It is an irony of our time that despite living in the 'information age' we are often data-limited. After decades of research, scientists still debate the causes and effects of climate change, and recent work has shown that a significant fraction of the most influential medical studies over the past 13 years have been subsequently found to be inaccurate, largely due to insufficient data. One reason for this apparent paradox is that modeling complex, real-world information sources requires rich probabilistic models that cannot be accurately learned even from very large data sets. On a deeper level, research inherently resides at the edge of the possible, and seeks to address questions that available data can only partially answer. It is therefore reasonable to expect that we will always be data-limited.
This research involves developing new algorithms and performance bounds for data-limited inference. Prior work of the PIs has shown that, by taking an information-theoretic approach, one can develop new algorithms that are tailored specifically to the data-limited regime and perform better than was previously known, and in some cases are provably optimal. This project advances the goal of developing a general theory for data-limited inference by considering a suite of problems spanning multiple application areas, such as classification; determining whether two data sets were generated by the same distribution or by different distributions; distribution estimation from event timings; entropy estimation; and communication over complex and unknown channels. Whereas these problems have all been studied before in isolation, prior work of the PIs has shown it is fruitful to view them as instances of the same underlying problem: data-limited inference.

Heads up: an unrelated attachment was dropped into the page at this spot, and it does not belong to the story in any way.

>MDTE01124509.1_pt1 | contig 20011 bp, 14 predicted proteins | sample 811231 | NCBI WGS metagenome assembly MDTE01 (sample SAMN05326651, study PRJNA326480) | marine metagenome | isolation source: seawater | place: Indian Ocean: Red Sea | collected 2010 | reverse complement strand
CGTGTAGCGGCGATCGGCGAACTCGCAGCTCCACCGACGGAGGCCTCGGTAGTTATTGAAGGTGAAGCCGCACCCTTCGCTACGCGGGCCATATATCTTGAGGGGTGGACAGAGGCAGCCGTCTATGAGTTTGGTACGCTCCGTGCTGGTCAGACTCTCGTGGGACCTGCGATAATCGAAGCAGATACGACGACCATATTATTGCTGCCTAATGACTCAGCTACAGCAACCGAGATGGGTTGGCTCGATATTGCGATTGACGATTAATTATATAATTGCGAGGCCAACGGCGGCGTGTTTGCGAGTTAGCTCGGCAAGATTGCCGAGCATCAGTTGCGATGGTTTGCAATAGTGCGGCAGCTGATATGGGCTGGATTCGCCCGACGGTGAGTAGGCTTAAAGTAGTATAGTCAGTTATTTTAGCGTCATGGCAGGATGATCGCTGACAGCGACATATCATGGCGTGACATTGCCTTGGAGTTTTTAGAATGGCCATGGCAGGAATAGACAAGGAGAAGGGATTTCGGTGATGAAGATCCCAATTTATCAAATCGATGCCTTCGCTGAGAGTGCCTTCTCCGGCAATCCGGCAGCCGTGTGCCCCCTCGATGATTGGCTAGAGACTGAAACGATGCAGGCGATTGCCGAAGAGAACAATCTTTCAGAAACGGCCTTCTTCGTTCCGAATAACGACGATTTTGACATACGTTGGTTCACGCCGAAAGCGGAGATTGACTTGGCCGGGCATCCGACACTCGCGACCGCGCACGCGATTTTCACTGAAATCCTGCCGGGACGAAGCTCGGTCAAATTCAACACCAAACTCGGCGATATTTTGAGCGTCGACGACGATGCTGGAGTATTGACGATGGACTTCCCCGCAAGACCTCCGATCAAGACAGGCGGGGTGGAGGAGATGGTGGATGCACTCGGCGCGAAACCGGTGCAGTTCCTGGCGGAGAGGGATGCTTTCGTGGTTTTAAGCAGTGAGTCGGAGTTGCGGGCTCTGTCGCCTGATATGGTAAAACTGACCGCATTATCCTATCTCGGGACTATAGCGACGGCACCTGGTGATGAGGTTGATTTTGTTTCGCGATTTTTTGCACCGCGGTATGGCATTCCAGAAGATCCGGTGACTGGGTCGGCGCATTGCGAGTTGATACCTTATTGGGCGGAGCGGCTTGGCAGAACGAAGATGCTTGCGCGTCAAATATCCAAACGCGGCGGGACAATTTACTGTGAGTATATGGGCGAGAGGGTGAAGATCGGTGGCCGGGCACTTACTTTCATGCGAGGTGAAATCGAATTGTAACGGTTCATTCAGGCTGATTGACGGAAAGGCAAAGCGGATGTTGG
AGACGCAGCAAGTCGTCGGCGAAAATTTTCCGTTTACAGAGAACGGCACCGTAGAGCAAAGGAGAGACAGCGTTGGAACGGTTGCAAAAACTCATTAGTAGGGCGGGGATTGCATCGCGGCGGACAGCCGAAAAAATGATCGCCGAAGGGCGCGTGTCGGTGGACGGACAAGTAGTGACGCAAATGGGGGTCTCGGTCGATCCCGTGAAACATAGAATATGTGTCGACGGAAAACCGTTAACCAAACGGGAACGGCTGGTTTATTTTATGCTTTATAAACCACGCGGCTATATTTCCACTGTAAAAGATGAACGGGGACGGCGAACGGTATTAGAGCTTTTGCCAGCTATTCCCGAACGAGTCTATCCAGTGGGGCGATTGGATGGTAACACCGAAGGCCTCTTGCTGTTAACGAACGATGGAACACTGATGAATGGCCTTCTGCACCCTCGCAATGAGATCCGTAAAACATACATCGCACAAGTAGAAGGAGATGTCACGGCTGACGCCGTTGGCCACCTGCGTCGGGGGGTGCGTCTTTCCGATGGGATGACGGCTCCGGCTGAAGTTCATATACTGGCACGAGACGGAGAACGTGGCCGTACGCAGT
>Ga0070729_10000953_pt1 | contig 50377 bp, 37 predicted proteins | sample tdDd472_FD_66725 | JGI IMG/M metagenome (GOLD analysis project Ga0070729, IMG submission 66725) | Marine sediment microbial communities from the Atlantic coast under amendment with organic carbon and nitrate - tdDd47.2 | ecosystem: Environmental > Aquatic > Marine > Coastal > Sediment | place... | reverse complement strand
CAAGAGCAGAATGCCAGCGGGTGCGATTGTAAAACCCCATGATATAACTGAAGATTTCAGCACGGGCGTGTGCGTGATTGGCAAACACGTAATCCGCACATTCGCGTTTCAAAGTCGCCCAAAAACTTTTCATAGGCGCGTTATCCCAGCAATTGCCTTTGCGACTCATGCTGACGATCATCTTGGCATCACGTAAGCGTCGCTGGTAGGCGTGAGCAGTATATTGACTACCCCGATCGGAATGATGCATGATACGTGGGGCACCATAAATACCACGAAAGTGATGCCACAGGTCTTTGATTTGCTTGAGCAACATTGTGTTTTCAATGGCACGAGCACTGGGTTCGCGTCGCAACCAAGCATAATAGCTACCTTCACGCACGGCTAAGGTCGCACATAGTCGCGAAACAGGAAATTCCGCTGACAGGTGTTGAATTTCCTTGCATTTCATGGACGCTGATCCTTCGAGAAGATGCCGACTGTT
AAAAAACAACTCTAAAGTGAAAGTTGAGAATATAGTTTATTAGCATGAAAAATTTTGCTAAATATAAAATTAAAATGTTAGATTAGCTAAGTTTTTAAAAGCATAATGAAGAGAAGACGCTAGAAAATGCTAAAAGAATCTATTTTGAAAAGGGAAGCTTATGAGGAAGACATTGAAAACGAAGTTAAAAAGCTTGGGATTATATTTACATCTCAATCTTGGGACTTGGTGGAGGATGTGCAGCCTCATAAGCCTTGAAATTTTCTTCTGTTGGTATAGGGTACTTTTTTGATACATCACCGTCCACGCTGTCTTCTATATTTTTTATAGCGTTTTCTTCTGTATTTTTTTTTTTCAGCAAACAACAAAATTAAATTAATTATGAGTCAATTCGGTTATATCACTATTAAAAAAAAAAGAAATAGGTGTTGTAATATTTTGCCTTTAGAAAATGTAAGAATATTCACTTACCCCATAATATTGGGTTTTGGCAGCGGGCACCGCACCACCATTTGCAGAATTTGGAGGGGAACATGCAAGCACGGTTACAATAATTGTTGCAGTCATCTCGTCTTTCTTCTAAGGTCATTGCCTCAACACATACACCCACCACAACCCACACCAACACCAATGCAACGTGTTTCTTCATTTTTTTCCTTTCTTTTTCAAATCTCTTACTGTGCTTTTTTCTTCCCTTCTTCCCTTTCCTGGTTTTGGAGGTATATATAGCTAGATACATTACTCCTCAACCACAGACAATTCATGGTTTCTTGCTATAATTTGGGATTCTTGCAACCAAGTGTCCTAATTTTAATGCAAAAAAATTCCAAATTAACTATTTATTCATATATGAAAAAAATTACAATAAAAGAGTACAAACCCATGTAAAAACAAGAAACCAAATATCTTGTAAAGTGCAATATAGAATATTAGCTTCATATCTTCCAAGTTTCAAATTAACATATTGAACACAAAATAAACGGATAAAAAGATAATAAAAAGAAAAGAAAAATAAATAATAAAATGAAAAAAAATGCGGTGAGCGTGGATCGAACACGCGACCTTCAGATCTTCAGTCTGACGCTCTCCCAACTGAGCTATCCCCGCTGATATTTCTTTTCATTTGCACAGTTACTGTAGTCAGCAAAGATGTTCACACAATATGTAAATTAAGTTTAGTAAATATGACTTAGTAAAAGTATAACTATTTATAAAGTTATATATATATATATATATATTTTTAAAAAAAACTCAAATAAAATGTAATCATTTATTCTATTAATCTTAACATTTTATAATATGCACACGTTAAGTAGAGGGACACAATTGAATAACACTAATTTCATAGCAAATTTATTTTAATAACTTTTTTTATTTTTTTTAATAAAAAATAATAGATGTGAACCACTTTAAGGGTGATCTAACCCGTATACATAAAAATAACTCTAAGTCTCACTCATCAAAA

It is well accepted that we live in an age marked by prevalence of data.Yet, paradoxically, many of the problems that society confronts arise not from having too much data but from having too little. Research in medicine, climate change, natural language processing, neuroscience, and many other areas is continually hindered by a lack of adequate data. A number of important controversies, from the effect on humankind's effect on the environment to the source of the rise of autism or gluten intolerance, could be easily settled by better data. This project considered how one can make better inference from limited data, in a sense "squeezing" as much information out of existing datasets as possible. Our prior work showed that traditional ways of making inference from data sets was unduly conservative. Using modern techniques, it is possible in some cases to make inferences with a high level of confidence that in some prior situations would have been viewed as impossible. The research focused in particular on natural language data sets. Automatically inferring authorship or subject matter by the relative frequency of different words in a document is notoriously difficult because even in large documents a large number of words appear rarely. Each word, taken invidually, does not exhibit a sufficiently large sample size to make inferences. This reseach showed, however, that taken together, a large number of rare words can be used to make authorship or subject matter decisions with a level of certainty that can be proven to be high mathematically. Using the same mathematical tools, we also proved mathematically that the existing ways in which certain wireless systems operate are optimal, so that it is fruitless to try to improve them. The project also led to a development of several course modules on modeling. Modeling has historically been an undertaught art in electrical engineering. As part of this module, we developed a text compression contest as part of a graduate information theory course. The students in the course are given a large sample of text, say from a novel, and their assignment is to build the shortest possible computer program that outputs the given text. This exercise is essentially one of modeling English text; the best models result in the most compression. The project also supported both a woman and an underrepresented minority student during their Ph.D. studies.